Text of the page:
About that MBA: Per said he decided to earn an MBA because he wanted to see if he could do it and he wanted to learn accounting. He enrolled in the program with Frank Messman, now a key executive at Black Box Distribution. The program was 22 months long and tough - he went to school at night and on weekends and studied all the time.
"My wife is an angel," Per said. "I saw my family four hours a week."
I asked Per how the MBA helped him.
"I met interesting people from all walks of life. I tried to learn accounting, but it didn't work. I learned my ceiling - I was like 71 out of 72 in my class. I also learned I'm an entrepreneur - I just do it. ...
"One of the positives of being an entrepreneur, is we do make decisions. There were people in my class who were so smart and talented and could present three compelling alternatives, but when pressed could not make a decision. In business, you never have perfect information, but you have to make a call."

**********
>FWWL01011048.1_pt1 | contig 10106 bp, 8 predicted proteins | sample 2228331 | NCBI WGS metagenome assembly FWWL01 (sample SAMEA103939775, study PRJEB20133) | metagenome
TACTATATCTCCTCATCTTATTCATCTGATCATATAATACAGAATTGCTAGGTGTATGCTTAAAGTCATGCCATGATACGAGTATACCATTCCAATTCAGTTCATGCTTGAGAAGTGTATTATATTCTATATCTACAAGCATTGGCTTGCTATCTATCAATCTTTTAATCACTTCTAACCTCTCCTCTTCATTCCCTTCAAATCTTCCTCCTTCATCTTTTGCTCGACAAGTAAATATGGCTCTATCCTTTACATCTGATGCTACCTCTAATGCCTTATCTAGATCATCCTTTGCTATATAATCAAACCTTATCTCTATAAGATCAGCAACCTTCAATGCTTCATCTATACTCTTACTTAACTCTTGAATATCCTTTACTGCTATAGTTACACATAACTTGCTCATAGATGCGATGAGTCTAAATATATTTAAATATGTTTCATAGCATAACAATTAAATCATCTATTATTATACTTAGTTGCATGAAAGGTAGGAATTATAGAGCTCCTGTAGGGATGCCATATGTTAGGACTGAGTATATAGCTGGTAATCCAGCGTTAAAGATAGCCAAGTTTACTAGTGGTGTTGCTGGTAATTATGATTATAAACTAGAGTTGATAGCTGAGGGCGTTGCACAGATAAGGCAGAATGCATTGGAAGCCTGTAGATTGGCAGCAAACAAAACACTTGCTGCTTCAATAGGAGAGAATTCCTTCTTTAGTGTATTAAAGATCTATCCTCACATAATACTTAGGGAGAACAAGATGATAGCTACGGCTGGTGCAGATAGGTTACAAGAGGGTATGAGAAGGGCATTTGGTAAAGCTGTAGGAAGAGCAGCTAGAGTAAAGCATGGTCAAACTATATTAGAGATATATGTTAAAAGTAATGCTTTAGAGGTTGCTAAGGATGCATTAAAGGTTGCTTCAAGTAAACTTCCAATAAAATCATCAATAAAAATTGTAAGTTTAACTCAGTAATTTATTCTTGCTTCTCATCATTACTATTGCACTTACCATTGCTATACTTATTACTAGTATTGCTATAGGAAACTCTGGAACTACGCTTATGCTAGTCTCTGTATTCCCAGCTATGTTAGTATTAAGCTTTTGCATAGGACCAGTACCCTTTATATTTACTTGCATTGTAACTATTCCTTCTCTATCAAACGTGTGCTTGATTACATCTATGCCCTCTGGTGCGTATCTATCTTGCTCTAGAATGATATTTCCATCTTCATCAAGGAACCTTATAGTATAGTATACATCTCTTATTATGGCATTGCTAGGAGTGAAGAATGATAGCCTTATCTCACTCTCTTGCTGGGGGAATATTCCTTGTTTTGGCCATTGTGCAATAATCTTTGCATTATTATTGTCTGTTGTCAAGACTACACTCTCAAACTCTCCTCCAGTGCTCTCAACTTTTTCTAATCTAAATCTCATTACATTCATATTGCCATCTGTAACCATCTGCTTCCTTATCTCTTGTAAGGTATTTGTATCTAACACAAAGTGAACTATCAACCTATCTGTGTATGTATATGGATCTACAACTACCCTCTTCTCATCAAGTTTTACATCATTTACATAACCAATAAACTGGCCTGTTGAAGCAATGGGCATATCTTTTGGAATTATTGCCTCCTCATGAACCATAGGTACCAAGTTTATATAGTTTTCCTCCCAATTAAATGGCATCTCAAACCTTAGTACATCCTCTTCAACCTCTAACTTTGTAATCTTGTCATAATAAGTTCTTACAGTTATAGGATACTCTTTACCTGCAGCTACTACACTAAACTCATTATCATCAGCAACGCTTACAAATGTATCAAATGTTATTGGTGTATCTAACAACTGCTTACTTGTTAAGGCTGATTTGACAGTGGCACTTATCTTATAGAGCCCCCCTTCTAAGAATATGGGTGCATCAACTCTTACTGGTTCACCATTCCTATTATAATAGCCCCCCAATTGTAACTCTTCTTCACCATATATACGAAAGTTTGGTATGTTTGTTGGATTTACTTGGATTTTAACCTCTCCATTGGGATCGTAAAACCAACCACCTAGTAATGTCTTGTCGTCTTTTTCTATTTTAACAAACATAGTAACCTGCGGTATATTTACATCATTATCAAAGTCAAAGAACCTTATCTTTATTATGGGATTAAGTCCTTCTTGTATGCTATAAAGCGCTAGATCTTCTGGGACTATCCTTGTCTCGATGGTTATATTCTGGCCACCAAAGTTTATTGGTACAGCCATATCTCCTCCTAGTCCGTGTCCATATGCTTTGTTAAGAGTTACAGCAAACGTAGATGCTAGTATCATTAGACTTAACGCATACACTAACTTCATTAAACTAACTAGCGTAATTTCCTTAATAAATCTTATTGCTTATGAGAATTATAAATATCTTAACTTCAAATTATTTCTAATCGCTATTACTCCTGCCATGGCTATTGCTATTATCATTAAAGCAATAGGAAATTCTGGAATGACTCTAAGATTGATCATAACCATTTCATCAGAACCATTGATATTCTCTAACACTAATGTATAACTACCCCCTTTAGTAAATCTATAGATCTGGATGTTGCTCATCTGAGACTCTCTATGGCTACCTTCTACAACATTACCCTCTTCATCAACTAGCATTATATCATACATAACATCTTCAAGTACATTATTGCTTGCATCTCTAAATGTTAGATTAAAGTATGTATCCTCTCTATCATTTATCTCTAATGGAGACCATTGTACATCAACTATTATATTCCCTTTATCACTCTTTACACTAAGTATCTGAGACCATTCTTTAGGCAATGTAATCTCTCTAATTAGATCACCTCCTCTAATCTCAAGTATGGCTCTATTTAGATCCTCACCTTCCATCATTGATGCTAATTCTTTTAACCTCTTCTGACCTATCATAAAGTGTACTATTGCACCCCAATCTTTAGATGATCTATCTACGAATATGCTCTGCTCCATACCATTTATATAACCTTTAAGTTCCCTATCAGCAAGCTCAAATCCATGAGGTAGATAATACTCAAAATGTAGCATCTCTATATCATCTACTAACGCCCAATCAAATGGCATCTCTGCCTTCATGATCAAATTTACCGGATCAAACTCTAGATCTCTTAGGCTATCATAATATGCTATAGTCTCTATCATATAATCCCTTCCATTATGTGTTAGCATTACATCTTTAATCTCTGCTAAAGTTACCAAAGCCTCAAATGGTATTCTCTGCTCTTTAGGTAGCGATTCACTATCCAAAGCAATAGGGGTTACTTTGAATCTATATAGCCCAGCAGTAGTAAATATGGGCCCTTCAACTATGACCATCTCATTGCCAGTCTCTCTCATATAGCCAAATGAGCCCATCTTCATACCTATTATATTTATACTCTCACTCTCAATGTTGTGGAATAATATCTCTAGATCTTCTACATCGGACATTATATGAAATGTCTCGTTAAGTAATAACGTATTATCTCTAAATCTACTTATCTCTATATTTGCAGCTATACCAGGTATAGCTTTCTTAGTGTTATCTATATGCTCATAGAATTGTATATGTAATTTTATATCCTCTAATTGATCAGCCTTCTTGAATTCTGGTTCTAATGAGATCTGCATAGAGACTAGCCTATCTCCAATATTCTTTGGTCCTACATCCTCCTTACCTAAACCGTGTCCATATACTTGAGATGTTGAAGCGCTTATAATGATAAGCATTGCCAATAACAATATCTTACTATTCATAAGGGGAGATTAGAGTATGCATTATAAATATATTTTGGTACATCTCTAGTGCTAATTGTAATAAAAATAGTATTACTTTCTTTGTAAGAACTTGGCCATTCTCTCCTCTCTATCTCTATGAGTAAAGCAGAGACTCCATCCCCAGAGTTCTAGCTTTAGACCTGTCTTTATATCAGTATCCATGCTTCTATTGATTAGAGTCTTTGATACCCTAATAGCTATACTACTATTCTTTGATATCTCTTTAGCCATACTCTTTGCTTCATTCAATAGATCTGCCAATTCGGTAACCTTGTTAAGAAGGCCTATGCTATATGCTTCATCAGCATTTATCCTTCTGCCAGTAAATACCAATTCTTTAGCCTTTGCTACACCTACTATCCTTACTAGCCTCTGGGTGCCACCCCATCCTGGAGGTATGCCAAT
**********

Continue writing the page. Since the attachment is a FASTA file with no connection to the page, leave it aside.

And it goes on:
The program helped him learn how to communicate an idea better, and to flesh out a complex problem and be clear about it, which helps when dealing with banks and with the "nuts and bolts" side of the business, he said.
But the most important quality someone needs to succeed in the branding business cannot be taught in school, he said.
"Judgment is the most important and the most difficult to find in a person and the most difficult to acquire," he said.
Looking forward: The smaller company has allowed Per to get out from behind his desk more. He recently took a trip to Portland and visited stores and friends at Bonfire, and is currently planning trips to China and Europe.
While the second half of 2008 was very tough because of the brand departures and the challenging economy, Per said the last three months have been a lot better and the company has met its goals.
He believes that it's "the best time ever to be in the business of branding," he said.
"Because nobody knows the right answer," Per said, whether it's Facebook, Twitter, the strategy of websites - it's wide open what the best way to brand is.